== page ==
Saturday, May 19, 2012

Racial classification dilemmas

Race is back in the headlines with news that racial minorities are now the majority of births within the US (Census: Minorities now surpass whites in US births).  In the once vastly Caucasian state of Minnesota fully 30 percent of preschool-age children are now "minorities" (The changing face of Minnesota).

I wonder how conversations around race will change when the "majority" becomes the "minority".  I've had brief encounters of being in the minority, both while traveling abroad for a school year, and having traveled numerous times to Asia.  I think it would be a valuable learning experience for all who are traditionally in the majority to be in the minority for at least some amount of time in their lives, particularly in places where the primarily language spoken is not their native tongue.  It can be a most humbling experience not to be able to communicate fluently, or even to be able to tell a funny joke.  Experiencing the alienation while being a foreigner provides a brief glimpse of the life experience realized by many immigrants and refugees.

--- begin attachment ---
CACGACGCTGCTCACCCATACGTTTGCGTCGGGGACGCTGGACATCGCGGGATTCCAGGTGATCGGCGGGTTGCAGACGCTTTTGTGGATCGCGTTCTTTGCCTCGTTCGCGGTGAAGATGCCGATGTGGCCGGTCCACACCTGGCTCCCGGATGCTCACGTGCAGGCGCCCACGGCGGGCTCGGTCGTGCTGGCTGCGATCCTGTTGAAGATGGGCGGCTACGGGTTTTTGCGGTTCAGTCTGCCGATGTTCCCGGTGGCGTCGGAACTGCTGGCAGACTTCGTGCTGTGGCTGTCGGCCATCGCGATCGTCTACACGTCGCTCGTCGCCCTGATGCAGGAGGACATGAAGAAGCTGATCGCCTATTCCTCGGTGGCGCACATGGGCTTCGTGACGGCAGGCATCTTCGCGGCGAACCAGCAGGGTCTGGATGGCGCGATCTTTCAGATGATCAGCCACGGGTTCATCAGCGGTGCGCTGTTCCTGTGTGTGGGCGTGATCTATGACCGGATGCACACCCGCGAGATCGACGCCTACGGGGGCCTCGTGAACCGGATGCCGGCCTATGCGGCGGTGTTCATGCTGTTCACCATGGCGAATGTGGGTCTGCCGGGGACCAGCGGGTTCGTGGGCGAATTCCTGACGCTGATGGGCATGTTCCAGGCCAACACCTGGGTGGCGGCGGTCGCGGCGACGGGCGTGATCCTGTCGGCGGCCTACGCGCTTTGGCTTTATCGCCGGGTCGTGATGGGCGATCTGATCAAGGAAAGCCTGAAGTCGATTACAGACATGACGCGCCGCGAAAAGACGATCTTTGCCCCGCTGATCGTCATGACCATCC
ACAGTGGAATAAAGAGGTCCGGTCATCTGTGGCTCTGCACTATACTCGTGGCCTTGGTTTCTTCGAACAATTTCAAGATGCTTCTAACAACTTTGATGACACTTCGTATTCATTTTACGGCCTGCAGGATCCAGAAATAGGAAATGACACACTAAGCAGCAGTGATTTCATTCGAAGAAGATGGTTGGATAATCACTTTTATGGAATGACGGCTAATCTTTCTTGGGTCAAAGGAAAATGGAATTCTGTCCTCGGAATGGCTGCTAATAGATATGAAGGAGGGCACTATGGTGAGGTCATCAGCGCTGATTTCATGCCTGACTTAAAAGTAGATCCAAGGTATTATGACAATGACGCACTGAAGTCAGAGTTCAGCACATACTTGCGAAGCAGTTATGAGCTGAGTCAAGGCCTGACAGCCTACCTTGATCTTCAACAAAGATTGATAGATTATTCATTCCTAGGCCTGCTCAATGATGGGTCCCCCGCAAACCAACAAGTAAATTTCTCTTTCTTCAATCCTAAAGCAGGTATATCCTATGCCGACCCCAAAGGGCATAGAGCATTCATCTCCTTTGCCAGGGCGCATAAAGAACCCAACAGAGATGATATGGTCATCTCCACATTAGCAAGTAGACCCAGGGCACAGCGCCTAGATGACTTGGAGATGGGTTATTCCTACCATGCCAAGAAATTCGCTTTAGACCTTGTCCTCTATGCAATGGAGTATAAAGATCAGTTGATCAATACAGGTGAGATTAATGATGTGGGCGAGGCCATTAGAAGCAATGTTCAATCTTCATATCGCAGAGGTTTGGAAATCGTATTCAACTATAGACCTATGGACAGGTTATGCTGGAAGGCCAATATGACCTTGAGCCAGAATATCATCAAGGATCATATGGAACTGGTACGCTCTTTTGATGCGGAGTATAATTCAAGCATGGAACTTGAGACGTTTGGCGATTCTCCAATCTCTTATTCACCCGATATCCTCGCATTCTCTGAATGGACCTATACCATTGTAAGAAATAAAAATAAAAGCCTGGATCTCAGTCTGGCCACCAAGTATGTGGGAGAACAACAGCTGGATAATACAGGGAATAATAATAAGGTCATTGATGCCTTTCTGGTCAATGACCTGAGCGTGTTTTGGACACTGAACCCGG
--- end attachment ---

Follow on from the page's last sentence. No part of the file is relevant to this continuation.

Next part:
The classification of people by race is problematic. While on a walk yesterday I visited a friend who's son-in-law is from Belize.  He's of dark complexion with a short afro. Yet, when coming to this country US Immigration and Naturalization classified him as "white", as he is neither "African" nor "African-American".

Those who are multiracial often don't have a box that fits their racial complexity. Seems we should by now be moving away from the old slave rule that one drop of blood automatically classifies a person as black.

The latest racial expression within the US for "minorities" is "persons of color". This seems to infer that all white folk are colorless. Not long ago "colored people" was a pejorative common term used to identify black people. Ironically this term was popular by a very common breed of white folk, known as red necks.

With all of this confusion it seems crazy to keep trying to put people into racial boxes.  Since the genetic difference among races are insignificant I would be content with simply utilizing blood type as an identifier.  I'm an A+,  how about you?

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